PHILADELPHIA, June 9 (UPI) — Mice with early to moderate Alzheimer’s disease had the disease delayed and even reversed with a healthier diet, U.S. researchers said.
Domenico Pratico, an associate professor of pharmacology in Temple’s School of Medicine, had previously found a diet rich in methionine — an amino acid typically found in red meat, fish, beans, eggs, garlic, lentils, onions, yogurt and seeds — could increase the risk of developing Alzheimer’s Disease.
In the current study, researchers fed one group of mice a diet high in methionine and another group a regular, healthy diet for three months. The mice getting the methionine-rich diet were divided into two groups — one group continued with the amino-heavy diet and the other half was given the healthier diet for two more months.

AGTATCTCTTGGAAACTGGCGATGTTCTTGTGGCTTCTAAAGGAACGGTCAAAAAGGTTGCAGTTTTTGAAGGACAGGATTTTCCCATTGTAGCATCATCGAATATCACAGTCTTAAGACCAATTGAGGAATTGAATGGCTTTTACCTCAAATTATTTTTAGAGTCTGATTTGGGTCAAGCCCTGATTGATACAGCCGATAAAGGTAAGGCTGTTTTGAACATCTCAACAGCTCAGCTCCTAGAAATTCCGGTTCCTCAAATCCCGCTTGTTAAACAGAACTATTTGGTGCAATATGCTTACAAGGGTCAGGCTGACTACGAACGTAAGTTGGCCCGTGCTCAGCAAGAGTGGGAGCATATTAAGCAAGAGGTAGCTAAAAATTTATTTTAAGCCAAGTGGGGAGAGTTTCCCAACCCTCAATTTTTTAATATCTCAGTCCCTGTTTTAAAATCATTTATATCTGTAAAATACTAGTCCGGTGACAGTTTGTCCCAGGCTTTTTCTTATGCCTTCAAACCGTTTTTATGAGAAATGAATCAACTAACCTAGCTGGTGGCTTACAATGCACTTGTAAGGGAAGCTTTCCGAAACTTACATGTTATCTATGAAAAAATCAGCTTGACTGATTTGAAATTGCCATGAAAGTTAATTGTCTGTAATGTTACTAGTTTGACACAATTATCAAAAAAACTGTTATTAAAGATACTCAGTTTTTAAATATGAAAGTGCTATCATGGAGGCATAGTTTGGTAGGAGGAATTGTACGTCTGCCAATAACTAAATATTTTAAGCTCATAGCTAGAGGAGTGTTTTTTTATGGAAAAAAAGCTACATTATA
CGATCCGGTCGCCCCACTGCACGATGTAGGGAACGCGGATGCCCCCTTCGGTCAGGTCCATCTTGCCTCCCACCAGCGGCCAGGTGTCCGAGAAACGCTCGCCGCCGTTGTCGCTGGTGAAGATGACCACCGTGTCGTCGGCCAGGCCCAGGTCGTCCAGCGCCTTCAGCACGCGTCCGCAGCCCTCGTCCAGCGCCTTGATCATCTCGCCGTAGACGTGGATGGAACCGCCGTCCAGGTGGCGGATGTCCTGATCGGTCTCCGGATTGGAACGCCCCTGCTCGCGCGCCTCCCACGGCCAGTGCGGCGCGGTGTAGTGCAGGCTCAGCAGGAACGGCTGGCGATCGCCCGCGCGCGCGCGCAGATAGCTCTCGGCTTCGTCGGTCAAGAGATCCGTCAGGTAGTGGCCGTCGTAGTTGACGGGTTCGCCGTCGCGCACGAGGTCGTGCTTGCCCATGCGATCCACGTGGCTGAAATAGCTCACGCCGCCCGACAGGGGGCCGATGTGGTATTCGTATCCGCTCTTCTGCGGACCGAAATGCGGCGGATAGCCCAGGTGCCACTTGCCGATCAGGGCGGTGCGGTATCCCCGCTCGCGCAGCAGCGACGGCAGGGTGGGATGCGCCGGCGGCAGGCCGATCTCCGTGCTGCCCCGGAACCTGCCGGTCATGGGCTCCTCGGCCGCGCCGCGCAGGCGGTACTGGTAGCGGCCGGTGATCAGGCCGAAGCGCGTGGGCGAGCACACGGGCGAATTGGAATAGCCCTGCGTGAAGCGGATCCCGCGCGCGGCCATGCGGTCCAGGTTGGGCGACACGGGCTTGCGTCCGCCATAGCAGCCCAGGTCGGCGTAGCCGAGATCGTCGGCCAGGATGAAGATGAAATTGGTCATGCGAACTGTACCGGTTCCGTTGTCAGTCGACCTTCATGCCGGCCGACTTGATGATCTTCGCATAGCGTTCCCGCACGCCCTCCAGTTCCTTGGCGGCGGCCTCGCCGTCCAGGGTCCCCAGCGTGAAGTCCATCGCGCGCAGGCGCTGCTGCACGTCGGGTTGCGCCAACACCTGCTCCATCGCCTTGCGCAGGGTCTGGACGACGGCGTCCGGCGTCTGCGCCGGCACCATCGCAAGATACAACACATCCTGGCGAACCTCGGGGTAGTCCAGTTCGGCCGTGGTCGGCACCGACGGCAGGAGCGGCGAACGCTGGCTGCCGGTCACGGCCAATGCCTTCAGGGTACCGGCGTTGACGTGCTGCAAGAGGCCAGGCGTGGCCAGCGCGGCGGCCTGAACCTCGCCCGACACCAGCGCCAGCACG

“At the end of the study, when we looked at these mice, what we found — very surprisingly — was that switching to a more healthy diet reversed the cognitive impairment that had built up over the first three months of eating the methionine-rich diet,” Pratico said in a statement. “This improvement was associated with less amyloid plaques — another sign of Alzheimer’s disease — in their brains.”
The study is to be published in the Journal of the Federation of American Societies for Experimental Biology.
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